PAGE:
Methods

Study setting

Norway has a nationwide public health care system. Access to specialists requires referral from a general practitioner. The system is financed through governmental funding, and health care is free of charge for children up to the age of 16 years. Outpatients aged 16 years and up pay a minor fee, while all hospitalizations are free of charge.

Data sources and definition of study groups

We linked data from national registries and health databases by using the unique 11-digit personal identification number provided to all Norwegian residents.

Children with CFS/ME and children with T1DM were identified through the Norwegian Patient Register (NPR) [5]. This registry contains data from all Norwegian hospitals and outpatient clinics. Reporting to the NPR is mandatory and is linked to the reimbursement system. Discharge diagnoses are reported as International Classification of Disease, Version 10 (ICD-10) codes. Administrative data reported include the patient’s personal identification number and dates for hospitalization and discharge.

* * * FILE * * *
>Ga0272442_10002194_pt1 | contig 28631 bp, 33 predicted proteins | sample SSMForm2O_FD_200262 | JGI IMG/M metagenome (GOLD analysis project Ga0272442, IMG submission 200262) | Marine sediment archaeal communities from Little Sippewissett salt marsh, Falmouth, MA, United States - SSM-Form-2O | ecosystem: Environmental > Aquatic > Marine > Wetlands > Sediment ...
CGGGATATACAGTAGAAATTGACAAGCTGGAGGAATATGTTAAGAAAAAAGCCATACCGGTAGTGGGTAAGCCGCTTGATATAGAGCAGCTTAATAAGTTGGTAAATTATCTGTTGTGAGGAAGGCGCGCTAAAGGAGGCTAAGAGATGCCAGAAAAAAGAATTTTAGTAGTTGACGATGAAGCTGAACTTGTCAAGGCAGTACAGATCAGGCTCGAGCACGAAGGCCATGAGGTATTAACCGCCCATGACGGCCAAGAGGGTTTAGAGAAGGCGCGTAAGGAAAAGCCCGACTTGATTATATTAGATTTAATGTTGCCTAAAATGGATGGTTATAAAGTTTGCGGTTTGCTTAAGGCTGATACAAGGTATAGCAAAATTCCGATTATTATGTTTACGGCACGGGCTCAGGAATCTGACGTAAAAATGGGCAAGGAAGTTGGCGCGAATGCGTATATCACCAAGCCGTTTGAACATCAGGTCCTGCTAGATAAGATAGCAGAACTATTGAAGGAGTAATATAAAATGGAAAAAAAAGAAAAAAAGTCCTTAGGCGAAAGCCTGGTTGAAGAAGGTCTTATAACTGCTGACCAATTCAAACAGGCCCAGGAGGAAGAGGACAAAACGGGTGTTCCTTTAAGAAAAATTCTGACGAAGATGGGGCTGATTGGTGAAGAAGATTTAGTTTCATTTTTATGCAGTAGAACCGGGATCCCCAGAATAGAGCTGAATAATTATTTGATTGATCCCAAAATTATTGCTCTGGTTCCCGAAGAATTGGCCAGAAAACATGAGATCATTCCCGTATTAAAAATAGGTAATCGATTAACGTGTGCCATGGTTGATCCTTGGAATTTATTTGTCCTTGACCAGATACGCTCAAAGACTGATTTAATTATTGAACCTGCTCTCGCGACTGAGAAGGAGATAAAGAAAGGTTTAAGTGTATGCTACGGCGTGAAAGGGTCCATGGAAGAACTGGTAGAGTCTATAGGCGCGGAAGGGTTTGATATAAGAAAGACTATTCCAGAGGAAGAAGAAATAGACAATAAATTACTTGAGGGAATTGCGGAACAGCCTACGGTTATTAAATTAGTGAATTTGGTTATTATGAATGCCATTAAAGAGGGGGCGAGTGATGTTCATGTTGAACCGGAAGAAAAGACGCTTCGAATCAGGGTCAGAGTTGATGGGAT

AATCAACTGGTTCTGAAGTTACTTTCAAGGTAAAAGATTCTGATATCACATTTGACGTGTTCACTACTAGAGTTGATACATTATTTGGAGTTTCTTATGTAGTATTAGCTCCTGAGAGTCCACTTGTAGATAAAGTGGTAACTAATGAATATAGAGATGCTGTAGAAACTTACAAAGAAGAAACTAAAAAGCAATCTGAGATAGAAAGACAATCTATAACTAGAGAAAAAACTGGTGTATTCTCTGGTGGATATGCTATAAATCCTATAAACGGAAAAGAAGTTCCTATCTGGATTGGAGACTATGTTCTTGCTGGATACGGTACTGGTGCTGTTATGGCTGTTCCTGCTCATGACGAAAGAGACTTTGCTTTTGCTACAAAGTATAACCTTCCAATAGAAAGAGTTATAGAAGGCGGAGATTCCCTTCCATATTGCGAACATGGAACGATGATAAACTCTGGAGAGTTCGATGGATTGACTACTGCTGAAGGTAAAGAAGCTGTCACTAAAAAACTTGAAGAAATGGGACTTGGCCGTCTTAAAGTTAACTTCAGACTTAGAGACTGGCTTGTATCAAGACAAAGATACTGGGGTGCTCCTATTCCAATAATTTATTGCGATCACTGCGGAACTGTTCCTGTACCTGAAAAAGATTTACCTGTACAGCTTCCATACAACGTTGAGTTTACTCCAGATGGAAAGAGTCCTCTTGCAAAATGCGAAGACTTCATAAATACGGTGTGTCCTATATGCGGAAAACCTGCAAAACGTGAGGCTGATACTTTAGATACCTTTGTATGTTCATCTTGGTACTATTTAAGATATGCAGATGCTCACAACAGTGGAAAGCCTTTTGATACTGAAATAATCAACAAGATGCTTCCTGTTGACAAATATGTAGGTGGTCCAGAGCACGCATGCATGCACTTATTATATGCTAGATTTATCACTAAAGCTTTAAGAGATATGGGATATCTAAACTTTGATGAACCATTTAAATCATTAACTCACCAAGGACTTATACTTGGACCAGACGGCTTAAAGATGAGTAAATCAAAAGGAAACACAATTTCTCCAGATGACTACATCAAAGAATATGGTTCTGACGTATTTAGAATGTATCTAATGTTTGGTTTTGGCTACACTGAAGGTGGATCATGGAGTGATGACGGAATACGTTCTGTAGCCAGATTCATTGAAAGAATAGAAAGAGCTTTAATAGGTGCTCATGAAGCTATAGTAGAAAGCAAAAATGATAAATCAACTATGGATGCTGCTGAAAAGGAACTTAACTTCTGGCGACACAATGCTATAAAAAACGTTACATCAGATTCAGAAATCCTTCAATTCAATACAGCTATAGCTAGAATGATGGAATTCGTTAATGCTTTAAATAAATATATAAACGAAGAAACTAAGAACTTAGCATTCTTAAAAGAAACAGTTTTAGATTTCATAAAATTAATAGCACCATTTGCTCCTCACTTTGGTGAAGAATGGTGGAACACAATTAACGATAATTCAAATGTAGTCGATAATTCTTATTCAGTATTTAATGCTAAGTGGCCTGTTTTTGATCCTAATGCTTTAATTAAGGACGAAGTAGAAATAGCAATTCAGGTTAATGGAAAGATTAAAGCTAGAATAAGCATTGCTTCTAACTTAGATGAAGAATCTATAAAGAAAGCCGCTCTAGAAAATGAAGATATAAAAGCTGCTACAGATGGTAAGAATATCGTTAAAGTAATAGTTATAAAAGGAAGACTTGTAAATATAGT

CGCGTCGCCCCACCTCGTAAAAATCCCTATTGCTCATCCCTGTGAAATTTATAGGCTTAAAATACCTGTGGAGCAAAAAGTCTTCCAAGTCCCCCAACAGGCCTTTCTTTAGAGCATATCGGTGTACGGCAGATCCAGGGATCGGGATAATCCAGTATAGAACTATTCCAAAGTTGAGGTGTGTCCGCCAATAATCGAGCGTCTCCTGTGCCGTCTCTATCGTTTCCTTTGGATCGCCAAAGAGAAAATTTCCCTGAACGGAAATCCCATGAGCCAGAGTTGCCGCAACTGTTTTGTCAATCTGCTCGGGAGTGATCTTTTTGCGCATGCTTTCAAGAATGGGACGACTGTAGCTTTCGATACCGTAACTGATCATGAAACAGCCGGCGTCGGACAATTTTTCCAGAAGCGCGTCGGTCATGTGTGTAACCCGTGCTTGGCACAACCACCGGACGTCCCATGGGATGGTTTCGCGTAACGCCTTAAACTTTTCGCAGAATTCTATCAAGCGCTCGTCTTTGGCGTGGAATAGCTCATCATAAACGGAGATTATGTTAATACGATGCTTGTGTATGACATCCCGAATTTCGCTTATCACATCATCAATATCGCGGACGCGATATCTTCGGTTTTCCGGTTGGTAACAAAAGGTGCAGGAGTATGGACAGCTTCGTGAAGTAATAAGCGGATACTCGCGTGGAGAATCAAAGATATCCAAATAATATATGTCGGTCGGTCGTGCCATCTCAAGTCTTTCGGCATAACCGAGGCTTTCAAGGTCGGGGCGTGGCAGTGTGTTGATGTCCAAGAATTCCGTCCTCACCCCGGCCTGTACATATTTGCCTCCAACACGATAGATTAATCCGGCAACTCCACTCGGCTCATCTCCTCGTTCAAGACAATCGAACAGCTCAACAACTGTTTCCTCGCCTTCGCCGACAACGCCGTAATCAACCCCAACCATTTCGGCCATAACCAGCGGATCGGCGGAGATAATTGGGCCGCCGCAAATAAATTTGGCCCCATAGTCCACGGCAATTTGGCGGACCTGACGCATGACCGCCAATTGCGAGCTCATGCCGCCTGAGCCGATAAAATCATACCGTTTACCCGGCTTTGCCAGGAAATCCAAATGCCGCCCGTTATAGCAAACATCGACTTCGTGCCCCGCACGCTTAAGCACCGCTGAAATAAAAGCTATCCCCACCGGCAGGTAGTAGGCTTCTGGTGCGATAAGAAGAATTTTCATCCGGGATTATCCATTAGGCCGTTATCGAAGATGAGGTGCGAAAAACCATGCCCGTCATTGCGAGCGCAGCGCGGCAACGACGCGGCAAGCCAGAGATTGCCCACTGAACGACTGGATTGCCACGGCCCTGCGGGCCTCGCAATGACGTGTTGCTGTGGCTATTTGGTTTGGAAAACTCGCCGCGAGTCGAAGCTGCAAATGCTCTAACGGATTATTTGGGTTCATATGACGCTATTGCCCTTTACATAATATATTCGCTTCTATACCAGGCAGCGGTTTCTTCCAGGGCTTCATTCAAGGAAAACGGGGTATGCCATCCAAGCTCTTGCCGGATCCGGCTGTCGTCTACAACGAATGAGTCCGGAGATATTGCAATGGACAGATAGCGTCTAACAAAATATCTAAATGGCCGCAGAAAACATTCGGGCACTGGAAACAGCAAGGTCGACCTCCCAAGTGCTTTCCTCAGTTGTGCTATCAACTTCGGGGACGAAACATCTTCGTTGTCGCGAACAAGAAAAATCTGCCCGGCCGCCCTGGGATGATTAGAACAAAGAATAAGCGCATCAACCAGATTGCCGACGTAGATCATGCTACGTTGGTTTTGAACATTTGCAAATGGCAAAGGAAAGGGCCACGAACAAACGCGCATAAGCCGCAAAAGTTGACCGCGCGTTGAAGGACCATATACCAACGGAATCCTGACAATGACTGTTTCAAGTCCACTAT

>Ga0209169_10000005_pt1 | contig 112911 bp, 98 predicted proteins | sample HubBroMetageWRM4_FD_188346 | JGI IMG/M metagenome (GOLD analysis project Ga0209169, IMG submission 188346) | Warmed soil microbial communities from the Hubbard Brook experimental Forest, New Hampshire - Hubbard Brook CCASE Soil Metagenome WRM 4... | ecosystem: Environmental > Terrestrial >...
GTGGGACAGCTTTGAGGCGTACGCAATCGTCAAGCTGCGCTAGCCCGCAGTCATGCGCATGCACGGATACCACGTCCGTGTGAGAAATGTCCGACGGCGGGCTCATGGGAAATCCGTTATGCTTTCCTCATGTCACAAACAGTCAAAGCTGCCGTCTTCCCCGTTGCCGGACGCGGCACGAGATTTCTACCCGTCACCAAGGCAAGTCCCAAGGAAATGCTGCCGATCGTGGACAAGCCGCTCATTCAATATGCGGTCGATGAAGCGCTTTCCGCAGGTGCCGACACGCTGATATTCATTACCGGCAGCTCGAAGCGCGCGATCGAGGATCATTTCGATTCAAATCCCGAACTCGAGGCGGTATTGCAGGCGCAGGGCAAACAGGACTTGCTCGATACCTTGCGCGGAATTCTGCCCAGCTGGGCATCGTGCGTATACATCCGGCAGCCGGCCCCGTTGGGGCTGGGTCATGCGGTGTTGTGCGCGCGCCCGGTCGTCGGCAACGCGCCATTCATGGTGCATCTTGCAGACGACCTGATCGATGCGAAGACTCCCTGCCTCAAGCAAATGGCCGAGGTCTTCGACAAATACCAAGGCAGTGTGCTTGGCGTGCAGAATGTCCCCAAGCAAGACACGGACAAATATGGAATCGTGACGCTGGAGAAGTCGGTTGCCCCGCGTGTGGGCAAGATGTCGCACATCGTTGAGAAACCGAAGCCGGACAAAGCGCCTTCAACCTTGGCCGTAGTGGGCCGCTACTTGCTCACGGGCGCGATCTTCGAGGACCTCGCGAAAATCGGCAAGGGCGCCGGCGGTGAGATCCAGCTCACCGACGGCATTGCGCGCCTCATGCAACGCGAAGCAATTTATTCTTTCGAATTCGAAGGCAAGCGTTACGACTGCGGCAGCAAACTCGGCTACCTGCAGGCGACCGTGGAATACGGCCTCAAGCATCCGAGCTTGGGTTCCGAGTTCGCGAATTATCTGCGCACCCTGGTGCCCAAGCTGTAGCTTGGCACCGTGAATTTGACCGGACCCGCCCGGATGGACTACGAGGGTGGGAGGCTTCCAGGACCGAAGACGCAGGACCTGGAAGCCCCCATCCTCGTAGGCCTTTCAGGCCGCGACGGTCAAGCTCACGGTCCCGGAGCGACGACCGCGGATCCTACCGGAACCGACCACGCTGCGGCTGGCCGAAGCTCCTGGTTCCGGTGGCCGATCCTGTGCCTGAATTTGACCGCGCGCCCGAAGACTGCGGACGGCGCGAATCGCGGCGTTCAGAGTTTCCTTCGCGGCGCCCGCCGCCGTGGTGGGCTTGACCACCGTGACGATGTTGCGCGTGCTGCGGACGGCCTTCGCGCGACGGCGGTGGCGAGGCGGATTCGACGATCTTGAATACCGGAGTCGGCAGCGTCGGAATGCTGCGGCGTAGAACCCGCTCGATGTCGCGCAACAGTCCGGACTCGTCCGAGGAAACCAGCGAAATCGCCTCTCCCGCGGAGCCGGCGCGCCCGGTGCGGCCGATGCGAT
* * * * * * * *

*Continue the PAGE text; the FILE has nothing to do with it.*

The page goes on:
The Norwegian Directorate of Health reimburses consultations in general practice. Diagnoses are reported as International Classification of Primary Care, Second Edition (ICPC-2) codes, together with the patient’s personal identification number and the date of consultation. We had access to information on a range of ICPC-2 codes for all Norwegian residents for the time period 2006–2014.

The study population was identified by using data from the National Registry and included children and adolescents (hereafter referred to as “children”) resident in Norway during 2008–2014. The children were followed through the calendar year they turned 18 years. To allow for a follow-up window of at least 2 years, we included children who were born between 1992 and 2012 to the study population.